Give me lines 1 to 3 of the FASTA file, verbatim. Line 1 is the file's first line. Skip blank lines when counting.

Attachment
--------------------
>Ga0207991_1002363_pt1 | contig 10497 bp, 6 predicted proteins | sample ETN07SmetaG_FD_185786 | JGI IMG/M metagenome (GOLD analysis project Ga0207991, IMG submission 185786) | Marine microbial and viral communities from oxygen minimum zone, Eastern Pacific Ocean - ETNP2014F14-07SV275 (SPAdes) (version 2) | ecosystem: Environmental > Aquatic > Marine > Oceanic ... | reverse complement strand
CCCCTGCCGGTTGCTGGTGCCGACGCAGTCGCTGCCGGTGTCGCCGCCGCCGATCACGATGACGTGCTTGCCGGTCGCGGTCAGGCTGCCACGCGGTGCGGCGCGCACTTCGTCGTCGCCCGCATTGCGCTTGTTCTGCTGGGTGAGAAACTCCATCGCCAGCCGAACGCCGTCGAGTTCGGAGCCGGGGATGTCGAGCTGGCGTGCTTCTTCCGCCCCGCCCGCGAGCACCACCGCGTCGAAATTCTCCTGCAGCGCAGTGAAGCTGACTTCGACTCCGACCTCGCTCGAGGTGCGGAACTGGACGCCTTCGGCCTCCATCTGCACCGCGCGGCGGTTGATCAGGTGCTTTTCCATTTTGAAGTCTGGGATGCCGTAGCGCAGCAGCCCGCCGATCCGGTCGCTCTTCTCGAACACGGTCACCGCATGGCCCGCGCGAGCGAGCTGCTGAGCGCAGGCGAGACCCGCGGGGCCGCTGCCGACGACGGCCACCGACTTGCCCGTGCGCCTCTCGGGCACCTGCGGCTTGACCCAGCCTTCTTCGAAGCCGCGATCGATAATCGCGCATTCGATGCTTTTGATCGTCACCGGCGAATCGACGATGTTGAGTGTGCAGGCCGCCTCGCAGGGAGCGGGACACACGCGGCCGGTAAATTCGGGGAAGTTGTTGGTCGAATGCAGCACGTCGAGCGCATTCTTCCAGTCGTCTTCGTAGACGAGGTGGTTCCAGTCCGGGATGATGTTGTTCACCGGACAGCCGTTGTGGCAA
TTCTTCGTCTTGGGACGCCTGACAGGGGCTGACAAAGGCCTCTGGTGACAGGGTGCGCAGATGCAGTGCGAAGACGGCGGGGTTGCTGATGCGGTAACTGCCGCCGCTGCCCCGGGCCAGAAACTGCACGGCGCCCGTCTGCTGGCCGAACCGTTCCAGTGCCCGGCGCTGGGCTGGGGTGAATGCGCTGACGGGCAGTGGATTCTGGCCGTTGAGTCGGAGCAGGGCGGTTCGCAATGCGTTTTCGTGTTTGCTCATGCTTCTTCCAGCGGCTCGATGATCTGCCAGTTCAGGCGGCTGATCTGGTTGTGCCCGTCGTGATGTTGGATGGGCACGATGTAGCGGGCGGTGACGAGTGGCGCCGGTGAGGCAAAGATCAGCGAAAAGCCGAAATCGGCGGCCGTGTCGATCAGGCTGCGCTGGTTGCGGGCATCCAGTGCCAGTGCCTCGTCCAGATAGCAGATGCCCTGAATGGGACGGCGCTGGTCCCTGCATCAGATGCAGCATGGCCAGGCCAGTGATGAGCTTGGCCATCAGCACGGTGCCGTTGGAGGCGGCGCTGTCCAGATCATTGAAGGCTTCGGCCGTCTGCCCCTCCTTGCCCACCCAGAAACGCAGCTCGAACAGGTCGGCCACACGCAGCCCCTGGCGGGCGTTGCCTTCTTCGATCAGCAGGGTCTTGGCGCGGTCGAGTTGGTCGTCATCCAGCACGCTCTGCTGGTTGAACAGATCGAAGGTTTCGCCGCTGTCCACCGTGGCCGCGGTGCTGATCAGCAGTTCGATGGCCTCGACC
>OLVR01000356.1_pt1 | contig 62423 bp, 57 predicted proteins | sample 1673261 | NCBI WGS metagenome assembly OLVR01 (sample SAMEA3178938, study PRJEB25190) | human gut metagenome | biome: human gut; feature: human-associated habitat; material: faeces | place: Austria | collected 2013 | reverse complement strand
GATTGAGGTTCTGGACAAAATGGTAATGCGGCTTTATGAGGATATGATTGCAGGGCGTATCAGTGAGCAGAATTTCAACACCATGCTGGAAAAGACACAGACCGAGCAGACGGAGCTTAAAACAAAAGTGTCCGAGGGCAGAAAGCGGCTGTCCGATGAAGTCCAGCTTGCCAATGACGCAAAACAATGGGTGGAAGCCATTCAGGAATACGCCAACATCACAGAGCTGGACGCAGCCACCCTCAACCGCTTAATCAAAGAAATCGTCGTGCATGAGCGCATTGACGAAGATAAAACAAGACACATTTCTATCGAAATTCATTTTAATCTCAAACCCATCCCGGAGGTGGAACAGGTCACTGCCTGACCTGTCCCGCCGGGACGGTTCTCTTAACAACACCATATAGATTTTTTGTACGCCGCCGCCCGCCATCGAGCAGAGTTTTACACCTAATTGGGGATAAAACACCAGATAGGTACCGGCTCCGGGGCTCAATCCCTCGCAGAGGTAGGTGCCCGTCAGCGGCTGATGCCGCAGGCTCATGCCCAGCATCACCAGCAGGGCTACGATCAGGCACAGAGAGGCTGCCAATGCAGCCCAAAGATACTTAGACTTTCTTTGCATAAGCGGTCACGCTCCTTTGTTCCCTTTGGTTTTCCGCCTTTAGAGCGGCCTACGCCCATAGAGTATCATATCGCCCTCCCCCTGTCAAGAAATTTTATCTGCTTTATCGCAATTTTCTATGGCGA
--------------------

>Ga0207991_1002363_pt1 | contig 10497 bp, 6 predicted proteins | sample ETN07SmetaG_FD_185786 | JGI IMG/M metagenome (GOLD analysis project Ga0207991, IMG submission 185786) | Marine microbial and viral communities from oxygen minimum zone, Eastern Pacific Ocean - ETNP2014F14-07SV275 (SPAdes) (version 2) | ecosystem: Environmental > Aquatic > Marine > Oceanic ... | reverse complement strand
CCCCTGCCGGTTGCTGGTGCCGACGCAGTCGCTGCCGGTGTCGCCGCCGCCGATCACGATGACGTGCTTGCCGGTCGCGGTCAGGCTGCCACGCGGTGCGGCGCGCACTTCGTCGTCGCCCGCATTGCGCTTGTTCTGCTGGGTGAGAAACTCCATCGCCAGCCGAACGCCGTCGAGTTCGGAGCCGGGGATGTCGAGCTGGCGTGCTTCTTCCGCCCCGCCCGCGAGCACCACCGCGTCGAAATTCTCCTGCAGCGCAGTGAAGCTGACTTCGACTCCGACCTCGCTCGAGGTGCGGAACTGGACGCCTTCGGCCTCCATCTGCACCGCGCGGCGGTTGATCAGGTGCTTTTCCATTTTGAAGTCTGGGATGCCGTAGCGCAGCAGCCCGCCGATCCGGTCGCTCTTCTCGAACACGGTCACCGCATGGCCCGCGCGAGCGAGCTGCTGAGCGCAGGCGAGACCCGCGGGGCCGCTGCCGACGACGGCCACCGACTTGCCCGTGCGCCTCTCGGGCACCTGCGGCTTGACCCAGCCTTCTTCGAAGCCGCGATCGATAATCGCGCATTCGATGCTTTTGATCGTCACCGGCGAATCGACGATGTTGAGTGTGCAGGCCGCCTCGCAGGGAGCGGGACACACGCGGCCGGTAAATTCGGGGAAGTTGTTGGTCGAATGCAGCACGTCGAGCGCATTCTTCCAGTCGTCTTCGTAGACGAGGTGGTTCCAGTCCGGGATGATGTTGTTCACCGGACAGCCGTTGTGGCAA
TTCTTCGTCTTGGGACGCCTGACAGGGGCTGACAAAGGCCTCTGGTGACAGGGTGCGCAGATGCAGTGCGAAGACGGCGGGGTTGCTGATGCGGTAACTGCCGCCGCTGCCCCGGGCCAGAAACTGCACGGCGCCCGTCTGCTGGCCGAACCGTTCCAGTGCCCGGCGCTGGGCTGGGGTGAATGCGCTGACGGGCAGTGGATTCTGGCCGTTGAGTCGGAGCAGGGCGGTTCGCAATGCGTTTTCGTGTTTGCTCATGCTTCTTCCAGCGGCTCGATGATCTGCCAGTTCAGGCGGCTGATCTGGTTGTGCCCGTCGTGATGTTGGATGGGCACGATGTAGCGGGCGGTGACGAGTGGCGCCGGTGAGGCAAAGATCAGCGAAAAGCCGAAATCGGCGGCCGTGTCGATCAGGCTGCGCTGGTTGCGGGCATCCAGTGCCAGTGCCTCGTCCAGATAGCAGATGCCCTGAATGGGACGGCGCTGGTCCCTGCATCAGATGCAGCATGGCCAGGCCAGTGATGAGCTTGGCCATCAGCACGGTGCCGTTGGAGGCGGCGCTGTCCAGATCATTGAAGGCTTCGGCCGTCTGCCCCTCCTTGCCCACCCAGAAACGCAGCTCGAACAGGTCGGCCACACGCAGCCCCTGGCGGGCGTTGCCTTCTTCGATCAGCAGGGTCTTGGCGCGGTCGAGTTGGTCGTCATCCAGCACGCTCTGCTGGTTGAACAGATCGAAGGTTTCGCCGCTGTCCACCGTGGCCGCGGTGCTGATCAGCAGTTCGATGGCCTCGACC